against dependant females.
Adhering to the data observed on numerous occasions, it was a need of the hour
to bring in subsequent changes for the upliftment of the females who were
mistreated for no great cause. There are numerous enactments and amendments so
as to curb the blatant misfortune. This research paper will chronologically
answer all the favourable enactments and the subsequent changes over the
Firstly, under the uncodified Mitakshara law, a widow was entitled to residence
and maintenance from the common pool or the joint family property if her husband
dies as an undivided member; however, as soon as she remarries, she is deemed to
be dead to the deceased husband's family and can no longer be entitled to
maintenance and residence. The very fact that the property which her husband was
entitled to moves back into the common pool was considered to be unfair to the
widow as she received no shares.
Hence, enactment of the act Hindu Women's Right
to Property Act 1937 was observed which expressly provided that the widow will
step into the shoes of the deceased husband for the purpose of devolution
barring the other coparceners from inheriting the property through Survivorship
provided there exists no male descendant of the deceased and that she has not
remarried. The essence of the aforementioned act was however demeaned when there
happened to an amendment where the widows were excluded from any interest in the
agricultural land . Additionally, the aforesaid act provided with limited
ownership of the property and not absolute; after the death of the concerned
female, the property will revert back to the reversioners.
It was only in the year 1956 when such instances of usufructuary ownership were
curbed and an absolute authority was promised subsequent to the enactment of the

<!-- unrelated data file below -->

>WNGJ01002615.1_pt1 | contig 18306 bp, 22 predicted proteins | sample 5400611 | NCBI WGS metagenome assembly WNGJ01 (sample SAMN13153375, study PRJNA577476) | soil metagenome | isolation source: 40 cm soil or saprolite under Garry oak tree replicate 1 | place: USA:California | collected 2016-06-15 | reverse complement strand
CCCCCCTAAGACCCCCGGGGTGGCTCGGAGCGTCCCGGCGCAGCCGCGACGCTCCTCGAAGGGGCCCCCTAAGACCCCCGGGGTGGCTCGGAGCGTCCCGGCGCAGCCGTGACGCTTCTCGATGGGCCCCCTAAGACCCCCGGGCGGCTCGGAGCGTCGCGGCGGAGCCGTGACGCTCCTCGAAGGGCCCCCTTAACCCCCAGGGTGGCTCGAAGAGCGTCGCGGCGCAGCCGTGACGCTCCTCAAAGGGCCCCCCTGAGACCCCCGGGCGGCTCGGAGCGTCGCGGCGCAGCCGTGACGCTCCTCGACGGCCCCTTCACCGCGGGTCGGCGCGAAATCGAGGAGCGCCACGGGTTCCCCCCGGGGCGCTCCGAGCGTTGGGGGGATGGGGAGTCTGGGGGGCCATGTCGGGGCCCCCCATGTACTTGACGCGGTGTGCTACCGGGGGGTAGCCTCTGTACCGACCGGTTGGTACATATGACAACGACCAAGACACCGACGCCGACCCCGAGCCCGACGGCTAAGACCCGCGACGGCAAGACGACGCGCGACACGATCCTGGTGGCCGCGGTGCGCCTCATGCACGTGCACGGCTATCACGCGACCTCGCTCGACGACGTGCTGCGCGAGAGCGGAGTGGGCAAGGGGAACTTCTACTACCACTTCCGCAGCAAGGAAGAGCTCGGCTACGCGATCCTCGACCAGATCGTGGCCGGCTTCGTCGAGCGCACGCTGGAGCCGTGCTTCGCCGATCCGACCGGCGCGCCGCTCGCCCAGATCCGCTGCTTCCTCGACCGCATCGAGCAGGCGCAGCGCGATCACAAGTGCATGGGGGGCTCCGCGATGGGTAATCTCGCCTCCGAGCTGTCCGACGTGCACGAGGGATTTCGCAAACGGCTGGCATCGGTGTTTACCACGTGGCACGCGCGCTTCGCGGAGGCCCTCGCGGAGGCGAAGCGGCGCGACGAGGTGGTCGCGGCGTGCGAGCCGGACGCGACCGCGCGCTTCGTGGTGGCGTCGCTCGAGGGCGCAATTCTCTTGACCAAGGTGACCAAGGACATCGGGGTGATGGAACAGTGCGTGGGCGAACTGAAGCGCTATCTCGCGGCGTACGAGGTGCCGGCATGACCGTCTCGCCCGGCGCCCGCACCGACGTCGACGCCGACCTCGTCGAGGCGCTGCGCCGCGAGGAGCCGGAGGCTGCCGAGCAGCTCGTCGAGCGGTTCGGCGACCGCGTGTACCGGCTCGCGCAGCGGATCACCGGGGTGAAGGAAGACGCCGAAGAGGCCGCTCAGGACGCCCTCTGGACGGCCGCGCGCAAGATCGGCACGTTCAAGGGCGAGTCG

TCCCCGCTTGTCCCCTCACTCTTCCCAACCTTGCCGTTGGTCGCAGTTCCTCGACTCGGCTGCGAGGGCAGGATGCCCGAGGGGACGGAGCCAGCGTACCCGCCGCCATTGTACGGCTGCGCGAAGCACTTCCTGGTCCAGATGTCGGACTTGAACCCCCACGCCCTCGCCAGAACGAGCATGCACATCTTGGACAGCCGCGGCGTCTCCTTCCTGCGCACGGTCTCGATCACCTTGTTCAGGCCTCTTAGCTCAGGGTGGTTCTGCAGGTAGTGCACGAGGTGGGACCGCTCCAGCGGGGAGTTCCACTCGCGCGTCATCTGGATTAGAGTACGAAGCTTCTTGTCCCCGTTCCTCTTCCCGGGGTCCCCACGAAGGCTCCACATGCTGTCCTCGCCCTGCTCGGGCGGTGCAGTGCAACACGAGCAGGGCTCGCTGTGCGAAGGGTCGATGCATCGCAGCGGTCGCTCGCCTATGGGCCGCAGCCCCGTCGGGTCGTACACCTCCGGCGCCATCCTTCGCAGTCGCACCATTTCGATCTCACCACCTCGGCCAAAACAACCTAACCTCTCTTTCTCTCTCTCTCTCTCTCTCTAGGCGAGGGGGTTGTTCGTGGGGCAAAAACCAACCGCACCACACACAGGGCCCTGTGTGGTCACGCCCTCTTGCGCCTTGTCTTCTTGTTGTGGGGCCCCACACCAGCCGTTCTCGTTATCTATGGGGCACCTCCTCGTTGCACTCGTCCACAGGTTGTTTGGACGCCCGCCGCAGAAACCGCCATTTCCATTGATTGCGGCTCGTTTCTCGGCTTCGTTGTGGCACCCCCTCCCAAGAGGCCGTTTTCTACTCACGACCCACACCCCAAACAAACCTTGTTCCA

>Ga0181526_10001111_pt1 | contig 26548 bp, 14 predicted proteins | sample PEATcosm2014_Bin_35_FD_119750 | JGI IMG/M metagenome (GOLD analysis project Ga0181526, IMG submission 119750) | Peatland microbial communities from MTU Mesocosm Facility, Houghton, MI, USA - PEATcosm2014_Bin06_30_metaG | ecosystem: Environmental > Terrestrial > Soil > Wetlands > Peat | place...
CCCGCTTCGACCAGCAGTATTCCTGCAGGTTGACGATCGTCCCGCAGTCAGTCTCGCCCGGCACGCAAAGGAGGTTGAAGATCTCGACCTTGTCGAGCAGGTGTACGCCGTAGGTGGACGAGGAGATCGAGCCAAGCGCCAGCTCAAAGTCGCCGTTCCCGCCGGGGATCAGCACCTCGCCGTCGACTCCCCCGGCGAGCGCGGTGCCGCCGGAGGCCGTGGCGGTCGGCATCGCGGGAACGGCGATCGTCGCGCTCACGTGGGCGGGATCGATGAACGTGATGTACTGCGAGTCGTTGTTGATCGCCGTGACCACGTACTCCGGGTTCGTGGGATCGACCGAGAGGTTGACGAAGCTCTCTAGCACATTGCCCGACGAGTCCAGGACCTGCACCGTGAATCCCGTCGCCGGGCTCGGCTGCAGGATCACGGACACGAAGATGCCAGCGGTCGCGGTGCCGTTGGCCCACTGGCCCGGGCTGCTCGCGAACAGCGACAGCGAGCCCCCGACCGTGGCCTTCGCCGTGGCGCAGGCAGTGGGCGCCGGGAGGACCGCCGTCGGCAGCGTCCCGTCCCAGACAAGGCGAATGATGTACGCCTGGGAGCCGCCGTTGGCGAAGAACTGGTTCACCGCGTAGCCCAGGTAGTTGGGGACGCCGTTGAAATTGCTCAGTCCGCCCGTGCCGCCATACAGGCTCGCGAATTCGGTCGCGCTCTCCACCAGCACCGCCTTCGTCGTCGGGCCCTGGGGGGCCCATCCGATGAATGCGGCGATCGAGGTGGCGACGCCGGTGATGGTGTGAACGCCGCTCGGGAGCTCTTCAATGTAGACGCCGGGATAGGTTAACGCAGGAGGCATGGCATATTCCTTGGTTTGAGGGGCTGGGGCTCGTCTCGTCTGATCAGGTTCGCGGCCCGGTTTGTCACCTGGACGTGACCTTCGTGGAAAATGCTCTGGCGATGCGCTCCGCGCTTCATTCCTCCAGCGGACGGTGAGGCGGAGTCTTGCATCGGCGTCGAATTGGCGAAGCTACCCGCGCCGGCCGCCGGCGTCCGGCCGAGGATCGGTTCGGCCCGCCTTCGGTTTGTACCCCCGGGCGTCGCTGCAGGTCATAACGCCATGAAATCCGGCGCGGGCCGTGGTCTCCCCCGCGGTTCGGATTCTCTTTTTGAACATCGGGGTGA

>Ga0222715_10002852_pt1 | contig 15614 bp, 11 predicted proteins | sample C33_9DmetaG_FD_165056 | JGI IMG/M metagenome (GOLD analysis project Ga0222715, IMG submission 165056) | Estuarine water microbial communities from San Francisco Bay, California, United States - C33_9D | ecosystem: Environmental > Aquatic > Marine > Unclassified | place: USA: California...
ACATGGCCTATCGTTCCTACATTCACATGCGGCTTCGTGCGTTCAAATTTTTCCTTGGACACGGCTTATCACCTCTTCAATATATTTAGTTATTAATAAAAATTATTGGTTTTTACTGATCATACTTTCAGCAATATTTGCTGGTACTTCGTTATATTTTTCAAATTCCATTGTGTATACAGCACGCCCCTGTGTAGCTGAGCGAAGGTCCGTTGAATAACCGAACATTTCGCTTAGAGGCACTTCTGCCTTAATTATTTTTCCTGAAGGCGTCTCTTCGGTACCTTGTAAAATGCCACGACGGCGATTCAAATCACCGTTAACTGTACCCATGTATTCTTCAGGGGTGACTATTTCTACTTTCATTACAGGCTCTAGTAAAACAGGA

Hindu Succession Act 1956 (hereinafter referred to as HSA). The act also
dissolved the differences between the Mitakshara and Dayabhaga school of
Inheritance and Succession along with providing a uniform law for the intestate
succession of both the ancestral as well as self- acquired property.
the said enactment was although a step forward but was yet not sufficient as it
failed to impart gender equality as the male child was still being considered
prominent in comparison to a daughter. The daughters were entitled to the
succession of the father's separate property but had no right towards the
ancestral property. The primary heirs for the notional partition excluded the
daughters and the members who were not the coparceners with few exceptions as
Furthermore, the HSA still has traces of difference as it provided a different
scheme of succession to the women. The explanation is quite disputed because it
sees women as having no permanent home, a woman moves out of the natal family
after marriage and the fear that the female will take a substantial share along
with herself to the husband's family is the rationale behind such a scheme. This
is done in order to protect the property of a Hindu man and has no substantial
relation to the female herself. A woman's property scheme differs on her marital